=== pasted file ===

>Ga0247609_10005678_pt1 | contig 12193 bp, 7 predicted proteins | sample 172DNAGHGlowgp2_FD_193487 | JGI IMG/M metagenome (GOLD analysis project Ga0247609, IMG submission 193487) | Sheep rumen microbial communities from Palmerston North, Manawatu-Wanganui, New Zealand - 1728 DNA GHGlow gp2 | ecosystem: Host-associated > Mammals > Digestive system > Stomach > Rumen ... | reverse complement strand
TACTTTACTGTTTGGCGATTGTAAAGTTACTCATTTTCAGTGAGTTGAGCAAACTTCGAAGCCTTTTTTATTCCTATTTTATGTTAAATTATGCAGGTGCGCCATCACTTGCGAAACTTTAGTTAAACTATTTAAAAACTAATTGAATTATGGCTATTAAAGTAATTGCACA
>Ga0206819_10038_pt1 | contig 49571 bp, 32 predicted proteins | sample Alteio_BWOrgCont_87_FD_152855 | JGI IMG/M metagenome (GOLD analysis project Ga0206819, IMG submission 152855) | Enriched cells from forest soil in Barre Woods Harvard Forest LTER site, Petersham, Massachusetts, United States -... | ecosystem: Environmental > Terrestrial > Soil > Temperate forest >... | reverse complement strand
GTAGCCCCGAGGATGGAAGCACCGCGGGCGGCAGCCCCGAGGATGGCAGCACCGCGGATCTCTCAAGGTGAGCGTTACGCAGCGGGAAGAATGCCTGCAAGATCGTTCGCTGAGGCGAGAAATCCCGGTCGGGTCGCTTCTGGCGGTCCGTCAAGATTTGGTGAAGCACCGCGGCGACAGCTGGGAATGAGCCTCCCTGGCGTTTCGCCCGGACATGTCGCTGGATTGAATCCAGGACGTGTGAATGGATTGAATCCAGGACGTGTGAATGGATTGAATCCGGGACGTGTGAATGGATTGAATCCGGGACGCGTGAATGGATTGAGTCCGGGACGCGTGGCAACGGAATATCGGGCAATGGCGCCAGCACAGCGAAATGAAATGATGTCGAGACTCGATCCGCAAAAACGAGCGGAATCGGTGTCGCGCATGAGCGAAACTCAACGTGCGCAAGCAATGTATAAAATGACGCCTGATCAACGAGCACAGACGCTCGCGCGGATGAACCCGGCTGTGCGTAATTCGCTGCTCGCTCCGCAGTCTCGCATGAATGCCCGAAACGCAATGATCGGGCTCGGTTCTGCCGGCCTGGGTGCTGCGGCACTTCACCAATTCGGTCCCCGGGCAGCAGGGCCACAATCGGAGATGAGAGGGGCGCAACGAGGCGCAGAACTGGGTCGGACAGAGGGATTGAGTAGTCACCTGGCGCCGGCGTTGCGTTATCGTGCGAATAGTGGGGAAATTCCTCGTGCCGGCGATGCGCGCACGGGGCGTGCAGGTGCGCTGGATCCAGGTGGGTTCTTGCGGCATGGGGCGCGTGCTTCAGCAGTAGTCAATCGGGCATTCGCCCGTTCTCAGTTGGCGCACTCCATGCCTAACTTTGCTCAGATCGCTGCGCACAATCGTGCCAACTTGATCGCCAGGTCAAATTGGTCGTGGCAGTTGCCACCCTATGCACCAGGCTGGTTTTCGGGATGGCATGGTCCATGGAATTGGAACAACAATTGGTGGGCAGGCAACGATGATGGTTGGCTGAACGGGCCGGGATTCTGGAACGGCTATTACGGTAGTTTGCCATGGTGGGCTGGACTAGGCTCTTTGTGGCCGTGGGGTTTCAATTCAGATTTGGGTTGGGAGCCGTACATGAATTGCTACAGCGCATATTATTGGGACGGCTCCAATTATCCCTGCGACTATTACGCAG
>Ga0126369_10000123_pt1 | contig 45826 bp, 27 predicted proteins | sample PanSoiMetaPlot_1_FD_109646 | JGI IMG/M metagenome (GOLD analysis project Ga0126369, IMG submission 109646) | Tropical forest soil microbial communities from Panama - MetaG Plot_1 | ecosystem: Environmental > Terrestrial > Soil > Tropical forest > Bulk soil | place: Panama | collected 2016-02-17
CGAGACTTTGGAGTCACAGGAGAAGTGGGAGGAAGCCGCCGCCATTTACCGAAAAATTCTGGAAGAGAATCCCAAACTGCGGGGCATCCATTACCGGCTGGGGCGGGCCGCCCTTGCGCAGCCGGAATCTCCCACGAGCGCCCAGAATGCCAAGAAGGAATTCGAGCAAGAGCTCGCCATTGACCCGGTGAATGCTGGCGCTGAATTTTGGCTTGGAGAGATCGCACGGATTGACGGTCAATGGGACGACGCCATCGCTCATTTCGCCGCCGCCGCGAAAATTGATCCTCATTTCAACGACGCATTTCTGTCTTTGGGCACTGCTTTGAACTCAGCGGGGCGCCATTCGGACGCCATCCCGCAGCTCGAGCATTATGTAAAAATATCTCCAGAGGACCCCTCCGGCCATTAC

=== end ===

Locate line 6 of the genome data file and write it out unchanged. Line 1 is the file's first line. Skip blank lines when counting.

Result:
CGAGACTTTGGAGTCACAGGAGAAGTGGGAGGAAGCCGCCGCCATTTACCGAAAAATTCTGGAAGAGAATCCCAAACTGCGGGGCATCCATTACCGGCTGGGGCGGGCCGCCCTTGCGCAGCCGGAATCTCCCACGAGCGCCCAGAATGCCAAGAAGGAATTCGAGCAAGAGCTCGCCATTGACCCGGTGAATGCTGGCGCTGAATTTTGGCTTGGAGAGATCGCACGGATTGACGGTCAATGGGACGACGCCATCGCTCATTTCGCCGCCGCCGCGAAAATTGATCCTCATTTCAACGACGCATTTCTGTCTTTGGGCACTGCTTTGAACTCAGCGGGGCGCCATTCGGACGCCATCCCGCAGCTCGAGCATTATGTAAAAATATCTCCAGAGGACCCCTCCGGCCATTAC